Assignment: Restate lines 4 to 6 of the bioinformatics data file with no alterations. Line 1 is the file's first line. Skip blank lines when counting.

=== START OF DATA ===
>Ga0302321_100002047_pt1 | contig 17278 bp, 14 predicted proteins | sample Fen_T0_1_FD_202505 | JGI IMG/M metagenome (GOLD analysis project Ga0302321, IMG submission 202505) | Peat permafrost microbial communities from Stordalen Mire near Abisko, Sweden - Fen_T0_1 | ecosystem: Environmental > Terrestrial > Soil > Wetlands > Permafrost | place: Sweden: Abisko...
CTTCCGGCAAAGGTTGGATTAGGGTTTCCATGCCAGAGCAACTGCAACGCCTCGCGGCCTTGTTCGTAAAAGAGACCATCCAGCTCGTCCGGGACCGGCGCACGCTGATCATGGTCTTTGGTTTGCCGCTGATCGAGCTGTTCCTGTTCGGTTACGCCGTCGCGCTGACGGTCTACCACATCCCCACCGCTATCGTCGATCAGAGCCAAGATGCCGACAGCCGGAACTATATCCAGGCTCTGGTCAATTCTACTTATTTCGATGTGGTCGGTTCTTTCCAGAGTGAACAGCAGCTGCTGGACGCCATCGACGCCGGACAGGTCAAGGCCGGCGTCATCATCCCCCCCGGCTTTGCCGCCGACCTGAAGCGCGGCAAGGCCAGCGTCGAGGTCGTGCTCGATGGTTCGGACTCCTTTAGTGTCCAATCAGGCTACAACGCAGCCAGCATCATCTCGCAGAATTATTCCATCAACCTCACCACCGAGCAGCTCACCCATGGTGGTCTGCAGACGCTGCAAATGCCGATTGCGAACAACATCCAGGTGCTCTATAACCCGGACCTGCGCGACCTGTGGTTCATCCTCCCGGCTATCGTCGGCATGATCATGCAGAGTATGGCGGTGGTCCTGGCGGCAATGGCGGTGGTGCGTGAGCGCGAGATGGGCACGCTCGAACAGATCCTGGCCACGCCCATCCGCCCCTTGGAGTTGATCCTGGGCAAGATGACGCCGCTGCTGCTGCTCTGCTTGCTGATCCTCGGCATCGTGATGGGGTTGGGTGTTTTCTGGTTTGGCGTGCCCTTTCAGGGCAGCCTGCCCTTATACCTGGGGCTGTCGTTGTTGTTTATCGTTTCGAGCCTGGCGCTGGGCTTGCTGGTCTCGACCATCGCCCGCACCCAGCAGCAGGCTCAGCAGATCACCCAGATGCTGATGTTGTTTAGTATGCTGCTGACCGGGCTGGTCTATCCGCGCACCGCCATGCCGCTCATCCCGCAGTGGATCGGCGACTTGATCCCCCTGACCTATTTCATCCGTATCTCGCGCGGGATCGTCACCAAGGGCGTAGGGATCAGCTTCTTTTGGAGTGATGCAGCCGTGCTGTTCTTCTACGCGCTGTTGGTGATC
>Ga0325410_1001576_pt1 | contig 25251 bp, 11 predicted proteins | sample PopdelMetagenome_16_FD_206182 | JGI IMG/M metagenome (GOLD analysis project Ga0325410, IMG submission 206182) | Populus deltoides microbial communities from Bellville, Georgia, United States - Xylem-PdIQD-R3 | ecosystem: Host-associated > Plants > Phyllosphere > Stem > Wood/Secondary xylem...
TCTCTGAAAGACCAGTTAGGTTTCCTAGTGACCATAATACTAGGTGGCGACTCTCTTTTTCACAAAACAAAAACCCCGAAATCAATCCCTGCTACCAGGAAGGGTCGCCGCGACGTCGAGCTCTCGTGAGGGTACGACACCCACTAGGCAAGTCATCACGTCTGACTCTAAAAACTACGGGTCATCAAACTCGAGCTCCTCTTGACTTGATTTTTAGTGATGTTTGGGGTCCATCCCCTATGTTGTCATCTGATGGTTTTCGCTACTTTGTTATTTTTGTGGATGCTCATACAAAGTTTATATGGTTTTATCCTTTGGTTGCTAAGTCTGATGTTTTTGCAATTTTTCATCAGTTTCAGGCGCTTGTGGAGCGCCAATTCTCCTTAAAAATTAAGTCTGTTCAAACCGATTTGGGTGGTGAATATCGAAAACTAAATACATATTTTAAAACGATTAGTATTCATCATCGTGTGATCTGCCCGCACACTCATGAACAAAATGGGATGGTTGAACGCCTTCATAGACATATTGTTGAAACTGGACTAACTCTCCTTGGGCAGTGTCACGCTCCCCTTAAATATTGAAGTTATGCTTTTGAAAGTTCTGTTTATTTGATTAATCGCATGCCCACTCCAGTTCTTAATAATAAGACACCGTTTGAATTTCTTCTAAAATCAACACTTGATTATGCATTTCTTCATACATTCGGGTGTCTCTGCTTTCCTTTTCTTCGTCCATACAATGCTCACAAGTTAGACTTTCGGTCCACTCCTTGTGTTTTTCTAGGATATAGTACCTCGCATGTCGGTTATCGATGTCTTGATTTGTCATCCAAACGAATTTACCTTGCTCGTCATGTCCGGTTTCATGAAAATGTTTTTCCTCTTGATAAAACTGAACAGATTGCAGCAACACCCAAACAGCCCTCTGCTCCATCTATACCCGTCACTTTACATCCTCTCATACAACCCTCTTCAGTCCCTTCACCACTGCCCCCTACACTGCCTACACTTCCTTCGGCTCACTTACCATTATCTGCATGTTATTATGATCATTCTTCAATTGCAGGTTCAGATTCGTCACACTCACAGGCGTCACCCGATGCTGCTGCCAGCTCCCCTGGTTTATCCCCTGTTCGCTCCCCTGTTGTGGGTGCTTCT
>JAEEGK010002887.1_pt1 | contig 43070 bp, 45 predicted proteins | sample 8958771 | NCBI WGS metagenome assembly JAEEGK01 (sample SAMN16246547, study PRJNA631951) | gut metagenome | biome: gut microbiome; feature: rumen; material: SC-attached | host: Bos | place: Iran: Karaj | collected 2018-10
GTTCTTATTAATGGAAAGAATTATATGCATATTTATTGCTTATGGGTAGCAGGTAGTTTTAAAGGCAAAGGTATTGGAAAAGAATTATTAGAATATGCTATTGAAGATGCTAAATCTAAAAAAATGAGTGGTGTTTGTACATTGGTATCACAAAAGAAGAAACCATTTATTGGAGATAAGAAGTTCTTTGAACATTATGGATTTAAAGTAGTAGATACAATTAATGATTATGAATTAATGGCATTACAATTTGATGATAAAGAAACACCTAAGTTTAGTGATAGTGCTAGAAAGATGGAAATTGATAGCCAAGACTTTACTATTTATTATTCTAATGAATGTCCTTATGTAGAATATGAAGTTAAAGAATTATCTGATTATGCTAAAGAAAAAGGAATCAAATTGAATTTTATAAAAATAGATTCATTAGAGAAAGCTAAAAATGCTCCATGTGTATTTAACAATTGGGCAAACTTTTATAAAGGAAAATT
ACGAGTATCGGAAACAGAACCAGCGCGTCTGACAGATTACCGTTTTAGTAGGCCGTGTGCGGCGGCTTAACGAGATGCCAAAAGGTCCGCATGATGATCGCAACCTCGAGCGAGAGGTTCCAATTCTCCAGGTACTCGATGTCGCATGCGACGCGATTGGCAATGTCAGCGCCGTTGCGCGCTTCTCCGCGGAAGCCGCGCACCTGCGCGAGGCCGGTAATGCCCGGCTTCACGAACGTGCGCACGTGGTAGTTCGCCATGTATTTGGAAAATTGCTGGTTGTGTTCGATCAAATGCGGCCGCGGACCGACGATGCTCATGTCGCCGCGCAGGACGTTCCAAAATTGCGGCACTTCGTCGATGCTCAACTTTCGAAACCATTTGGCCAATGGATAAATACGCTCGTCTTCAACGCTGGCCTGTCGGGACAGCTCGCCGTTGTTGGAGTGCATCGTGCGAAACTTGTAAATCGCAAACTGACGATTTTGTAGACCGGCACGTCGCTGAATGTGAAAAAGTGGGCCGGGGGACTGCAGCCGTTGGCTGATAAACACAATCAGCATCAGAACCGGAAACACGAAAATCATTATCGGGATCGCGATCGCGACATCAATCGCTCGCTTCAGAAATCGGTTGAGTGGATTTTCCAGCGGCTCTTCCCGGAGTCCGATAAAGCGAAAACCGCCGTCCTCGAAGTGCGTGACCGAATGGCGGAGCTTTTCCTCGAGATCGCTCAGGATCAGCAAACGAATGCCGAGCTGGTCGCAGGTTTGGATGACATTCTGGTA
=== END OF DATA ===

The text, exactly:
TCTCTGAAAGACCAGTTAGGTTTCCTAGTGACCATAATACTAGGTGGCGACTCTCTTTTTCACAAAACAAAAACCCCGAAATCAATCCCTGCTACCAGGAAGGGTCGCCGCGACGTCGAGCTCTCGTGAGGGTACGACACCCACTAGGCAAGTCATCACGTCTGACTCTAAAAACTACGGGTCATCAAACTCGAGCTCCTCTTGACTTGATTTTTAGTGATGTTTGGGGTCCATCCCCTATGTTGTCATCTGATGGTTTTCGCTACTTTGTTATTTTTGTGGATGCTCATACAAAGTTTATATGGTTTTATCCTTTGGTTGCTAAGTCTGATGTTTTTGCAATTTTTCATCAGTTTCAGGCGCTTGTGGAGCGCCAATTCTCCTTAAAAATTAAGTCTGTTCAAACCGATTTGGGTGGTGAATATCGAAAACTAAATACATATTTTAAAACGATTAGTATTCATCATCGTGTGATCTGCCCGCACACTCATGAACAAAATGGGATGGTTGAACGCCTTCATAGACATATTGTTGAAACTGGACTAACTCTCCTTGGGCAGTGTCACGCTCCCCTTAAATATTGAAGTTATGCTTTTGAAAGTTCTGTTTATTTGATTAATCGCATGCCCACTCCAGTTCTTAATAATAAGACACCGTTTGAATTTCTTCTAAAATCAACACTTGATTATGCATTTCTTCATACATTCGGGTGTCTCTGCTTTCCTTTTCTTCGTCCATACAATGCTCACAAGTTAGACTTTCGGTCCACTCCTTGTGTTTTTCTAGGATATAGTACCTCGCATGTCGGTTATCGATGTCTTGATTTGTCATCCAAACGAATTTACCTTGCTCGTCATGTCCGGTTTCATGAAAATGTTTTTCCTCTTGATAAAACTGAACAGATTGCAGCAACACCCAAACAGCCCTCTGCTCCATCTATACCCGTCACTTTACATCCTCTCATACAACCCTCTTCAGTCCCTTCACCACTGCCCCCTACACTGCCTACACTTCCTTCGGCTCACTTACCATTATCTGCATGTTATTATGATCATTCTTCAATTGCAGGTTCAGATTCGTCACACTCACAGGCGTCACCCGATGCTGCTGCCAGCTCCCCTGGTTTATCCCCTGTTCGCTCCCCTGTTGTGGGTGCTTCT
>JAEEGK010002887.1_pt1 | contig 43070 bp, 45 predicted proteins | sample 8958771 | NCBI WGS metagenome assembly JAEEGK01 (sample SAMN16246547, study PRJNA631951) | gut metagenome | biome: gut microbiome; feature: rumen; material: SC-attached | host: Bos | place: Iran: Karaj | collected 2018-10
GTTCTTATTAATGGAAAGAATTATATGCATATTTATTGCTTATGGGTAGCAGGTAGTTTTAAAGGCAAAGGTATTGGAAAAGAATTATTAGAATATGCTATTGAAGATGCTAAATCTAAAAAAATGAGTGGTGTTTGTACATTGGTATCACAAAAGAAGAAACCATTTATTGGAGATAAGAAGTTCTTTGAACATTATGGATTTAAAGTAGTAGATACAATTAATGATTATGAATTAATGGCATTACAATTTGATGATAAAGAAACACCTAAGTTTAGTGATAGTGCTAGAAAGATGGAAATTGATAGCCAAGACTTTACTATTTATTATTCTAATGAATGTCCTTATGTAGAATATGAAGTTAAAGAATTATCTGATTATGCTAAAGAAAAAGGAATCAAATTGAATTTTATAAAAATAGATTCATTAGAGAAAGCTAAAAATGCTCCATGTGTATTTAACAATTGGGCAAACTTTTATAAAGGAAAATT